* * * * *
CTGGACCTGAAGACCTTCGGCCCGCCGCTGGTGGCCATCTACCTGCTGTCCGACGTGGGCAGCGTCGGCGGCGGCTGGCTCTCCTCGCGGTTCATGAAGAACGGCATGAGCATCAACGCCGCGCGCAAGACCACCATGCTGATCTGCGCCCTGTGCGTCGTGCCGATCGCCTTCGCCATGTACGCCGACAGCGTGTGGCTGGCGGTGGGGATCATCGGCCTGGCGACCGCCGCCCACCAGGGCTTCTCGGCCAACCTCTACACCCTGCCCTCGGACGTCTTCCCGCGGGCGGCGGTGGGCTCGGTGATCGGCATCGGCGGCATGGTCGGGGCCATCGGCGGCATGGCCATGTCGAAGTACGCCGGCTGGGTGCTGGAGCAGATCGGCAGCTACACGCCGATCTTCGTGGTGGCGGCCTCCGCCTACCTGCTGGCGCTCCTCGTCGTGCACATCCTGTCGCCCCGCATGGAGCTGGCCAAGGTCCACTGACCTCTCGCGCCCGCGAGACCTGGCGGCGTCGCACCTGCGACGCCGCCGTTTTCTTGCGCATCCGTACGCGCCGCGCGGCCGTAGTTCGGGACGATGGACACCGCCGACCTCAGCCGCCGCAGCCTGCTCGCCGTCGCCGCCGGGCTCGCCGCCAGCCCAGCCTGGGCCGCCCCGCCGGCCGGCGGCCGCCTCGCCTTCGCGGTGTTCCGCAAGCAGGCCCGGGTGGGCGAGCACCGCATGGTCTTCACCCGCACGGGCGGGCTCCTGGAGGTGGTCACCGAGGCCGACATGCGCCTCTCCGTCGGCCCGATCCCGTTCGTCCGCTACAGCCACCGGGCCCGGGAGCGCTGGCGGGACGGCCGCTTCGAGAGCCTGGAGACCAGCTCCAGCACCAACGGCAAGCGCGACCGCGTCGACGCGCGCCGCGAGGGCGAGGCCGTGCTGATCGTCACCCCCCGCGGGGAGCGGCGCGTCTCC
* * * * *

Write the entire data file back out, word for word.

CTGGACCTGAAGACCTTCGGCCCGCCGCTGGTGGCCATCTACCTGCTGTCCGACGTGGGCAGCGTCGGCGGCGGCTGGCTCTCCTCGCGGTTCATGAAGAACGGCATGAGCATCAACGCCGCGCGCAAGACCACCATGCTGATCTGCGCCCTGTGCGTCGTGCCGATCGCCTTCGCCATGTACGCCGACAGCGTGTGGCTGGCGGTGGGGATCATCGGCCTGGCGACCGCCGCCCACCAGGGCTTCTCGGCCAACCTCTACACCCTGCCCTCGGACGTCTTCCCGCGGGCGGCGGTGGGCTCGGTGATCGGCATCGGCGGCATGGTCGGGGCCATCGGCGGCATGGCCATGTCGAAGTACGCCGGCTGGGTGCTGGAGCAGATCGGCAGCTACACGCCGATCTTCGTGGTGGCGGCCTCCGCCTACCTGCTGGCGCTCCTCGTCGTGCACATCCTGTCGCCCCGCATGGAGCTGGCCAAGGTCCACTGACCTCTCGCGCCCGCGAGACCTGGCGGCGTCGCACCTGCGACGCCGCCGTTTTCTTGCGCATCCGTACGCGCCGCGCGGCCGTAGTTCGGGACGATGGACACCGCCGACCTCAGCCGCCGCAGCCTGCTCGCCGTCGCCGCCGGGCTCGCCGCCAGCCCAGCCTGGGCCGCCCCGCCGGCCGGCGGCCGCCTCGCCTTCGCGGTGTTCCGCAAGCAGGCCCGGGTGGGCGAGCACCGCATGGTCTTCACCCGCACGGGCGGGCTCCTGGAGGTGGTCACCGAGGCCGACATGCGCCTCTCCGTCGGCCCGATCCCGTTCGTCCGCTACAGCCACCGGGCCCGGGAGCGCTGGCGGGACGGCCGCTTCGAGAGCCTGGAGACCAGCTCCAGCACCAACGGCAAGCGCGACCGCGTCGACGCGCGCCGCGAGGGCGAGGCCGTGCTGATCGTCACCCCCCGCGGGGAGCGGCGCGTCTCC